An Island on the doorstep

Taing Rinith / Khmer Times No Comments Share:
Enjoying a quick escapade doesn’t need to be expensive and lavish. Several places outside the capital offer the best deals for a fun family bonding. GT2/Taing Rinith

Cambodia’s dry season is technically over now, but the weather is still hot and humid due to the effect from the ongoing El Niño in the region. If you are living in a crowded city like Phnom Penh, you’re most likely to suffer from the miserable heat – not to mention the existing pollution and long hours of stressful work. But don’t fret. You can always escape to better places during your weekends or holidays. Taing Rinith recommends Koh Dach, a picturesque island located on the banks of Mekong River.

Koh Dach (translates as Isolated Island) is located on National Road 6A. To reach this small island on the upstream of Phnom Penh, travellers have to head to Chroy Chongvar peninsular and then board a ferry at the pier about five km from the Chroy Chongvar bridge.

Being on a ferry itself is quite an enjoyable experience since it gives you the chance to see the simple but beautiful view of the Mekong River, especially from the top of the ferry, although it takes only about 10 minutes. The best time to catch the ride is early morning, when the air is cooler and the ferry is less crowded.

If you are travelling on a motorbike or bicycle, you will also find driving along the concrete road, lined with tropical trees and flowers, plantations and country houses. It is usually quiet, even during rush hour, but you have to go slowly as there are local children driving their bicycles in the area.

The ferry ride from Chroy Chongvar to Koh Dach is an adventure in itself. GT2/Taing Rinith

You can begin your journey by visiting Chomka Sne (Love Farm), a privately owned plantation resort about 700 meters south of the island’s pier. The entrance fee is only 2,000 riels ($0.50) for locals and 4,000 riels ($1) for foreigners.

As the name implies, the resort, created about seven years ago, is mainly designed to attract couples. It has elements that give a romantic atmosphere, including a heart-shaped sculpture at the entrance and flower gardens. It also has hundreds of thatched huts, which resemble the traditional houses of the Pnong people, an aboriginal Cambodian minority ethnic group who live in Mondulkiri, where the lovey-dovey can spend time being close to one another or eat a romantic lunch.

However, Chomka Sne is also popular among cyclists, who come to Koh Dach to explore, the natural environment or who long for an exciting adventure. Apart from beautiful trees and flowers, there are a lot of things that make the place worth visiting, including a mini zoo, a swimming pool and a souvenir shop where visitors can buy different silk products made by the local women in the Silk Island Community.

“Here, I can also see Khmer women weaving their silk kroma and the farmhouses where the silkworms are bred, which is something you cannot see every day,” says Ernest Martin, a German retiree who cycles to Koh Dach almost every Sunday.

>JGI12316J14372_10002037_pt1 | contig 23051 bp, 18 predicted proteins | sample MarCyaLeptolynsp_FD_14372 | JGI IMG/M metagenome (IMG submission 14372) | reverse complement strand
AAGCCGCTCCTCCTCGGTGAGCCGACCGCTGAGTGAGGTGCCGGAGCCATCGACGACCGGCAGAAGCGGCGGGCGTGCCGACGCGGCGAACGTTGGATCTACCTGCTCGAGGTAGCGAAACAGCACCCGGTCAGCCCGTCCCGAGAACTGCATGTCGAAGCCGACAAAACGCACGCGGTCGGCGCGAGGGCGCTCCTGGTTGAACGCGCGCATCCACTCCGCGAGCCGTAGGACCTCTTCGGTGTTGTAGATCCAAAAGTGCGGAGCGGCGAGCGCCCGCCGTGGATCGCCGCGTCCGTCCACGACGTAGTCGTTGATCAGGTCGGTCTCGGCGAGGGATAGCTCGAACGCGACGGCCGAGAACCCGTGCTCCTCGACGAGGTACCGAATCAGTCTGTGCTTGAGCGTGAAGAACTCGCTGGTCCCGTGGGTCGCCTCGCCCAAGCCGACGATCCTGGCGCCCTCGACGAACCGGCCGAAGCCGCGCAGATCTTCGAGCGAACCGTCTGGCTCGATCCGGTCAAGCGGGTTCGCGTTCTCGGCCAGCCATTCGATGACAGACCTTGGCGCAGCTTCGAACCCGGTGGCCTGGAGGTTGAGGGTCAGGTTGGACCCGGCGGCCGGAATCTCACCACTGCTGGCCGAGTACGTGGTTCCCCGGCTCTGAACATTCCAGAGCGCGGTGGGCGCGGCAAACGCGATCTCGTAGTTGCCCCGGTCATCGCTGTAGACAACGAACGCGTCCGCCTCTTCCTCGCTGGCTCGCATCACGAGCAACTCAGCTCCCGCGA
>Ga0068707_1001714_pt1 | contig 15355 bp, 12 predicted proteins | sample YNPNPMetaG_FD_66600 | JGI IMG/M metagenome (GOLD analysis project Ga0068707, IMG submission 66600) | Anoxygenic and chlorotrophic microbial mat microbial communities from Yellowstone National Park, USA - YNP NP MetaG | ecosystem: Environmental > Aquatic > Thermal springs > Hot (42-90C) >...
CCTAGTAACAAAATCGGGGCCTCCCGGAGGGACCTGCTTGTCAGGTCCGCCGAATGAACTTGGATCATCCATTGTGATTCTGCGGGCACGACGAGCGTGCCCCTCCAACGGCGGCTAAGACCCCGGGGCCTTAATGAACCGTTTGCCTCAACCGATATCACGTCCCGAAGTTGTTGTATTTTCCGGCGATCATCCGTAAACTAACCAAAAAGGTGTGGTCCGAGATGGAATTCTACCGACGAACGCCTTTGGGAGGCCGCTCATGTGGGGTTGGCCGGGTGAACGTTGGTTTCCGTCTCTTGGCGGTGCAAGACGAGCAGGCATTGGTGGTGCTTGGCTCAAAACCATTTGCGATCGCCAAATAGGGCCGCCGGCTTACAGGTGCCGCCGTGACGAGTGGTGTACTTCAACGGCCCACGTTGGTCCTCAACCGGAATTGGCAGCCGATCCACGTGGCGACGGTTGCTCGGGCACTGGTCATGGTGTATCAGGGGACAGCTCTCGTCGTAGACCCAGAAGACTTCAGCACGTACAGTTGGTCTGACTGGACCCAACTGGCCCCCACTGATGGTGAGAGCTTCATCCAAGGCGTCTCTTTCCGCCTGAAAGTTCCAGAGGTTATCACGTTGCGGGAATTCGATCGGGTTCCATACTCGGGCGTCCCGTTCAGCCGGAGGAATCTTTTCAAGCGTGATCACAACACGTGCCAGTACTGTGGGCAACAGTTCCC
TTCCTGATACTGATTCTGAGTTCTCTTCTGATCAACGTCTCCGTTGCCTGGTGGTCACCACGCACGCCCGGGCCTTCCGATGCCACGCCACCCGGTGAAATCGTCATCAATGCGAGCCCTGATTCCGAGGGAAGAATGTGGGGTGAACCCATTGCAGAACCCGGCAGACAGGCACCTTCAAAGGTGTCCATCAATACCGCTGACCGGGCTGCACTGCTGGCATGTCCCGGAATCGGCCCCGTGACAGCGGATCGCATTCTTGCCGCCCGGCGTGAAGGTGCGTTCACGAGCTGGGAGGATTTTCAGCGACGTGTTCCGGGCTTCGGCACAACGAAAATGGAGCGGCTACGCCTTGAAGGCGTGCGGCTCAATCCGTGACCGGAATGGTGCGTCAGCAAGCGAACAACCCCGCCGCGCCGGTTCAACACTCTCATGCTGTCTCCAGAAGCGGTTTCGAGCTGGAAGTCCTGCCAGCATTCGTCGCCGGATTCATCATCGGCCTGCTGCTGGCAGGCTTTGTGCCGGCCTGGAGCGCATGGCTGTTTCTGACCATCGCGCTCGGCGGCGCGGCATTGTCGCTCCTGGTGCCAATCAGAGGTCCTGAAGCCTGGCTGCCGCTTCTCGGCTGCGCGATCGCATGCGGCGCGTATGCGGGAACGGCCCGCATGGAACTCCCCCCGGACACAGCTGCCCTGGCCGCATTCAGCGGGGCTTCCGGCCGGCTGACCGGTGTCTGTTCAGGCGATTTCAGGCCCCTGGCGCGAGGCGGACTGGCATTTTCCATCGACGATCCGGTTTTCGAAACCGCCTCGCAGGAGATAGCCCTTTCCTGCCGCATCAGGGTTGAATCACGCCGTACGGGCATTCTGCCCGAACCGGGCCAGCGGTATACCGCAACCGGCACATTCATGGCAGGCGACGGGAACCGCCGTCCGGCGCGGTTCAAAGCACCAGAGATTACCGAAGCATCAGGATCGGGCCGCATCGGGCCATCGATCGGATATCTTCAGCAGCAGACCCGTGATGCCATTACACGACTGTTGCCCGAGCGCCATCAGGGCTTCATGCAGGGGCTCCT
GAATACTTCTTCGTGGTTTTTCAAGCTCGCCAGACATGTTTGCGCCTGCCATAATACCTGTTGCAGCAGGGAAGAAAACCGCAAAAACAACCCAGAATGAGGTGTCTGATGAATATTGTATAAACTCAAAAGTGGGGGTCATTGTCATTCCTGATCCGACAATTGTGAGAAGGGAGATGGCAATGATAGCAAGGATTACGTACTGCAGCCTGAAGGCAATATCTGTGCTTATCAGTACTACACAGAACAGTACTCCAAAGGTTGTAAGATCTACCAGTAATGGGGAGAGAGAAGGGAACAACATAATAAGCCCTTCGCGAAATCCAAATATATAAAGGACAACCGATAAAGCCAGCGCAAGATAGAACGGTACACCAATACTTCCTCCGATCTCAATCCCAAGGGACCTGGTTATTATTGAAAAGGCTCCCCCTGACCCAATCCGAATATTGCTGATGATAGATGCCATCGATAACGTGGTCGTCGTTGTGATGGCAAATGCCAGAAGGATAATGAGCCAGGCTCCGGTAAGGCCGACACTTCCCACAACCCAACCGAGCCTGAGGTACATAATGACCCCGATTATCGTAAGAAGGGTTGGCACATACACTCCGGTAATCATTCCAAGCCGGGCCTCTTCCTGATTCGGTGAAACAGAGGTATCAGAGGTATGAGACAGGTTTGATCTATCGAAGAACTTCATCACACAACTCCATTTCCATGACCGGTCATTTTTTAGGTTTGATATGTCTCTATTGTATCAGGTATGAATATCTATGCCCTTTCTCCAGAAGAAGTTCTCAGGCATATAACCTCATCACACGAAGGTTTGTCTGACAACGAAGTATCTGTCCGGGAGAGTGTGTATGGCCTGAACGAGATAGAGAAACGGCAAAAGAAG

With these beautiful flower-bearing trees, one wouldn’t mind walking under the sun. GT2/Taing Rinith

“They are expensive, but I could see that these women are working so hard to make them.”

Yet, you should not spend the rest of the day at Chomkar Sne, especially if you have just had a fight or broken up with your now ex. If you have time to spare, head back to the pier and then go south. After about 30 minutes, you will reach Koh Dach Beach Resort, the most popular tourist site on the island.

Koh Dach Beach Resort offers the same features as coastal beaches, of course except for the saltwater. The white sand of the natural beach on the tip of the island, just off the big parking lot near the entrance, is utterly beautiful, even superior to some crowded and spoiled beaches within the country’s coastal region.

There are small huts on the beach or stilts in the water. They are usually free on non-holiday weekdays. But during weekends or holidays, you are likely to pay five dollars for each of them while some owners will let you stay in their hut for free if you buy their food.

Oh, the cold water. Yes the cold water of Mekong! GT2/Taing Rinith

For 15 dollars, you can order steamed white rice and a whole chicken, which can be prepared however you want into three dishes. You can also buy other foods such as jackfruit, boiled peanut, mangoes and many others from the vendors in the water, trying to gain your attention.

“Buying from us means you are helping us,” says Oung Sreya, a 15-year-old food vendor and also an eighth grader.

A local woman at the Silk Island Community.

“I use the money I earn to buy stationery and to help my mother when she is in need.”

But, of course, the best part is swimming in the Mekong River. The water is clean enough, and the first 20 meters are about 1.3 meters deep, quite shallow for an adult but not suitable for young children. The closeness of the huts allows friendly visitors to communicate with one another. Thus, it is not unusual when someone there gives you a can of beer so that you can have a toast with him or her and invite you to a small “pool party” in the river. Who knows? It could be the beginning of a beautiful friendship.

When you head back to Phnom Penh in the evening, you should stop on a steel bridge that spans across a canal on the island to enjoy the beautiful sunset. On the bridge, you can see from a distance the skyscrapers situated at the heart of Phnom Penh. Turning to the other side, you see the hardly unspoiled physical environment, including forests, plantation and the river.

Koh Dach may be a short way from Phnom Penh, but poetically, it is in a different world – a great escape from the capital’s hustle and bustle.

 

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